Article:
Literary Theory and the Claims of History: Postmodernism, Objectivity, Multicultural Politics

By Satya P. Mohanty | Go to book overview

3 THE LIMITS OF ALTHUSSER'S POSTSTRUCTURALIST MARXISM

My discussion thus far has indicated the need to understand how language use is related to social organization. We have seen in a more general way why an adequate theory of signification would depend on a detailed understanding of the social nature of both language and knowledge. In this chapter and the next, I turn to questions of ideology and "history," dealing directly with contemporary poststructuralist theorizations of textual interpretation and its social contexts. This chapter elaborates an understanding of ideology and examines its implications for contemporary critical debates. Louis Althusser's influential work in particular has made the discussion of ideology a major constituent of the interpretive and political problematic in which my discussion has been situated.1. For a good theory of ideology grounds epistemological questions in practical contexts and explains how "truth" and "error" are lived and experienced by socially situated subjects. In fact such a theory can help explain the relevance of sound theoretical knowledge to everyday social struggles by exploring the links between subjective experience and objective knowledge, between "values" and "knowledge."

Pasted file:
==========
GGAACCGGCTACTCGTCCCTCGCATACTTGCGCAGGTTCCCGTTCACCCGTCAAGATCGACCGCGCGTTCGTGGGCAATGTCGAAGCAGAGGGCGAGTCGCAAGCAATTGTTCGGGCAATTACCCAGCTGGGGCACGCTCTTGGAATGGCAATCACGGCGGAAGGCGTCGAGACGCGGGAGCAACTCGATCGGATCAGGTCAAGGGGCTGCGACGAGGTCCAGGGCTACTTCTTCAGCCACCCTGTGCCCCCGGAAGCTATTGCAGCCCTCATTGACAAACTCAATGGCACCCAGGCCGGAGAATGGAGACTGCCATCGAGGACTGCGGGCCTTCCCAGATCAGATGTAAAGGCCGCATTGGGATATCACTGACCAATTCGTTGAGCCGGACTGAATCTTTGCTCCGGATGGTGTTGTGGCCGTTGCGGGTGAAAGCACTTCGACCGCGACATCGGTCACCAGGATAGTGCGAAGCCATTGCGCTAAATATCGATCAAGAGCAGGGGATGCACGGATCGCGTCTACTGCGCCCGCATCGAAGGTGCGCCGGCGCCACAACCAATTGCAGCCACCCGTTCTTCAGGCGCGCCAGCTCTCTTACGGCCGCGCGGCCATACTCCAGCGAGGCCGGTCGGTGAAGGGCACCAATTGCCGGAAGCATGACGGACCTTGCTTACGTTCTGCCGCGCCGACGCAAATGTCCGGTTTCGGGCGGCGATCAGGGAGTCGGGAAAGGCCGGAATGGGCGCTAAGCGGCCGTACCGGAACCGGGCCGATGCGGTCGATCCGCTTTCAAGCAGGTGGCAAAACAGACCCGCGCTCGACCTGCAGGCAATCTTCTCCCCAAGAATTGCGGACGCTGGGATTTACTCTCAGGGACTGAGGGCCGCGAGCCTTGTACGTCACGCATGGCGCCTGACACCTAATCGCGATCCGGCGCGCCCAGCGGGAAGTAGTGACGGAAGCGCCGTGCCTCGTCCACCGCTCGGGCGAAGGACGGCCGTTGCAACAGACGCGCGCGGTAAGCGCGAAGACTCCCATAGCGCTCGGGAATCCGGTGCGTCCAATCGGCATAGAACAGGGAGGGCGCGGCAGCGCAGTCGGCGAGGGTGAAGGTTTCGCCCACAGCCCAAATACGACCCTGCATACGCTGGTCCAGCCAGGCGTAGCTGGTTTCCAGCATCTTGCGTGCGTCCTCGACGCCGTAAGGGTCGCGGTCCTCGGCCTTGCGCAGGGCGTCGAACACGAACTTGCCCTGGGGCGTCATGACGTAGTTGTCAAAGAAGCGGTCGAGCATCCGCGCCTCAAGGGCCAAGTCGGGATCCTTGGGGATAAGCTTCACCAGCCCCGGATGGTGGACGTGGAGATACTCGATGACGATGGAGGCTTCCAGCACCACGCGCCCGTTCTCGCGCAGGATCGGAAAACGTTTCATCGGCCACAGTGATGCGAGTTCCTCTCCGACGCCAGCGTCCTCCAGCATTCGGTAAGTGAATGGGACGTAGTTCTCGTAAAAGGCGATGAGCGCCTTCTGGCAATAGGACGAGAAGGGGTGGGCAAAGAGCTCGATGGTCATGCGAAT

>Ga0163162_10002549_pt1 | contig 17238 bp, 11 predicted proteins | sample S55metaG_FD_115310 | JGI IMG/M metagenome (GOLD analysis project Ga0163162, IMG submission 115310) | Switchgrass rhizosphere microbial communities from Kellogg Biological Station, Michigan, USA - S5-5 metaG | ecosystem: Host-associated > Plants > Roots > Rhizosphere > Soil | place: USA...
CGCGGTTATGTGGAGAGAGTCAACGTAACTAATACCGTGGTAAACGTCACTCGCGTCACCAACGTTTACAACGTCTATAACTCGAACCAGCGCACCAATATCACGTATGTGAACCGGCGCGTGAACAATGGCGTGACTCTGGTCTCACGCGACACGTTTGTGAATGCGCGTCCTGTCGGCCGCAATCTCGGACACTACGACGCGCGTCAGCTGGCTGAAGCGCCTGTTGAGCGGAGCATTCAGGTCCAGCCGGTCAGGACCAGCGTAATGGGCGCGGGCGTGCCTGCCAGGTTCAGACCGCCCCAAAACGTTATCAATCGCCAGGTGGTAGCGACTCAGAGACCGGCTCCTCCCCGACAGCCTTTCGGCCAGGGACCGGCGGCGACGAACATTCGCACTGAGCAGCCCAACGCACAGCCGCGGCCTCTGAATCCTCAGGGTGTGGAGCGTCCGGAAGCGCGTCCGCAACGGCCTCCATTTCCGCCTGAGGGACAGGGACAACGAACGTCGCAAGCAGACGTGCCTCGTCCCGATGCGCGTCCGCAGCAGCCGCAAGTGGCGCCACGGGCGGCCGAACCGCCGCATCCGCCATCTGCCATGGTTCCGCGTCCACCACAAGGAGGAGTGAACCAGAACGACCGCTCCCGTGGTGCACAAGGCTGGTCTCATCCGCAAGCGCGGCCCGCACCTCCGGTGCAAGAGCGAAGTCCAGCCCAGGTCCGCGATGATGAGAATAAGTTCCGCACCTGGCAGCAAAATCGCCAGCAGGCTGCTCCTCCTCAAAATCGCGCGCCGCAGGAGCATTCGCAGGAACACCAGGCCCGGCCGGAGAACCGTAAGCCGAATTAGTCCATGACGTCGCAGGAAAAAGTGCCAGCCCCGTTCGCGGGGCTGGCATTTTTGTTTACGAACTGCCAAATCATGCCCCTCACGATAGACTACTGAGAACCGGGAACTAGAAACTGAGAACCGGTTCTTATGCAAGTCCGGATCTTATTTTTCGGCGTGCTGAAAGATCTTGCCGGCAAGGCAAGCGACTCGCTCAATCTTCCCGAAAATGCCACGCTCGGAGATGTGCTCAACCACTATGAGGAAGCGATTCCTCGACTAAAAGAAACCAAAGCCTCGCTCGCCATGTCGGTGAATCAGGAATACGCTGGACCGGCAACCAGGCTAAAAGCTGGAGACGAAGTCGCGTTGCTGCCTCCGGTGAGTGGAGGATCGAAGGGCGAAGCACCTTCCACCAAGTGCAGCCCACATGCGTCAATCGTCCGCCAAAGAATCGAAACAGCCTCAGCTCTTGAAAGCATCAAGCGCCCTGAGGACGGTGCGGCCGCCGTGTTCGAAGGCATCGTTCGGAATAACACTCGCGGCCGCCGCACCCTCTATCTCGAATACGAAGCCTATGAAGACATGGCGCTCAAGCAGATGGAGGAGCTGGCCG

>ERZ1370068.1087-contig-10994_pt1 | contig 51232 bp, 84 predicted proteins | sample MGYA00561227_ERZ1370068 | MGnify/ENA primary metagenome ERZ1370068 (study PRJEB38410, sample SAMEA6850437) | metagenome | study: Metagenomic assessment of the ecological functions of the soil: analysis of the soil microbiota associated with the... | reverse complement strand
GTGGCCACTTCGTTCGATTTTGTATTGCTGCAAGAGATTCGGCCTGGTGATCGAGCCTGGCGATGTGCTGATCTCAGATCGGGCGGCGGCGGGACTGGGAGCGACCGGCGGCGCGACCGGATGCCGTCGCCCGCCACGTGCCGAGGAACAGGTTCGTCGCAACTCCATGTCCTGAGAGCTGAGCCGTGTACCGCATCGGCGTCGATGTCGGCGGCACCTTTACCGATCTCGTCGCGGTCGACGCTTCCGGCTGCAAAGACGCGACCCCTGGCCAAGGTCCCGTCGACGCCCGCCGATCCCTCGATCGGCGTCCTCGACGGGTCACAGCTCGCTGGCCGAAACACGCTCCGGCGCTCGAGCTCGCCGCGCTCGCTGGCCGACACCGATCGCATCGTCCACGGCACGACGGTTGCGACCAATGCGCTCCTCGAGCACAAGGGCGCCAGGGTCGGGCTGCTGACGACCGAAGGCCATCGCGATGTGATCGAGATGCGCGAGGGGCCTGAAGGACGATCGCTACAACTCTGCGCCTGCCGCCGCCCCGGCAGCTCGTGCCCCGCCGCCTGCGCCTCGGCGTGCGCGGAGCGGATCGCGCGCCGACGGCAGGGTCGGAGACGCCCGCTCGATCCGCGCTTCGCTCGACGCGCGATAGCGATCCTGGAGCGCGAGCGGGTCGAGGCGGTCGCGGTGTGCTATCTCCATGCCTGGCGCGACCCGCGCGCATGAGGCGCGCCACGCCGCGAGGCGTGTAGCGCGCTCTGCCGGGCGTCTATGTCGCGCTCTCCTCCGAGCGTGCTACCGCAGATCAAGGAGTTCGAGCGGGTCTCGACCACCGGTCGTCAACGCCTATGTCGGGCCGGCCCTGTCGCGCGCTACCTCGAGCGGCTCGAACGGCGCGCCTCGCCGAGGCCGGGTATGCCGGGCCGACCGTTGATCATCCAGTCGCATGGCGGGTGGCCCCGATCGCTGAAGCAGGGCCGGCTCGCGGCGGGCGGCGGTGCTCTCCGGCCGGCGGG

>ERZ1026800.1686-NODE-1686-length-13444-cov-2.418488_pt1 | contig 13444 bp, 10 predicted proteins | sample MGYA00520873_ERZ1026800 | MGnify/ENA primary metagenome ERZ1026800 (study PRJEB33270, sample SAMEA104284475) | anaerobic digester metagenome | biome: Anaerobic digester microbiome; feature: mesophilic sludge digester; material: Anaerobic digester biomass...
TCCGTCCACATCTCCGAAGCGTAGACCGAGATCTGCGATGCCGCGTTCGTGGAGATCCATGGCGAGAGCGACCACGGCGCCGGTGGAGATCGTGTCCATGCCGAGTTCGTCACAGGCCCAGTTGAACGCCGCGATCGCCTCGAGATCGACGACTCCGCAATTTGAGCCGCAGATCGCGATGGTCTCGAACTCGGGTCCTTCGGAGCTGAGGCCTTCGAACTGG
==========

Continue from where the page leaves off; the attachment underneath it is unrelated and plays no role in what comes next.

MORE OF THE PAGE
____________________
1.
Louis Althusser, "Ideology and ideological State Apparatuses (Notes towards an Investigation)," in Lenin and Philosophy and Other Essays, trans. Ben Brewster ( New York: Monthly Review Press, 1971), pp. 127-86, hereafter cited parenthetically in the text as ISA. I shall also be quoting from For Marx, trans. Ben Brewster ( London: New Left Books, 1977), cited as FM; Essays in Self-Criticism, trans. Grahame Lock ( London: New Left Books, 1976), cited as ESC; and Louis Althusser and Etienne Balibar, Reading "Capital," trans. Ben Brewster ( London: New Left Books, 1970), cited as RC.

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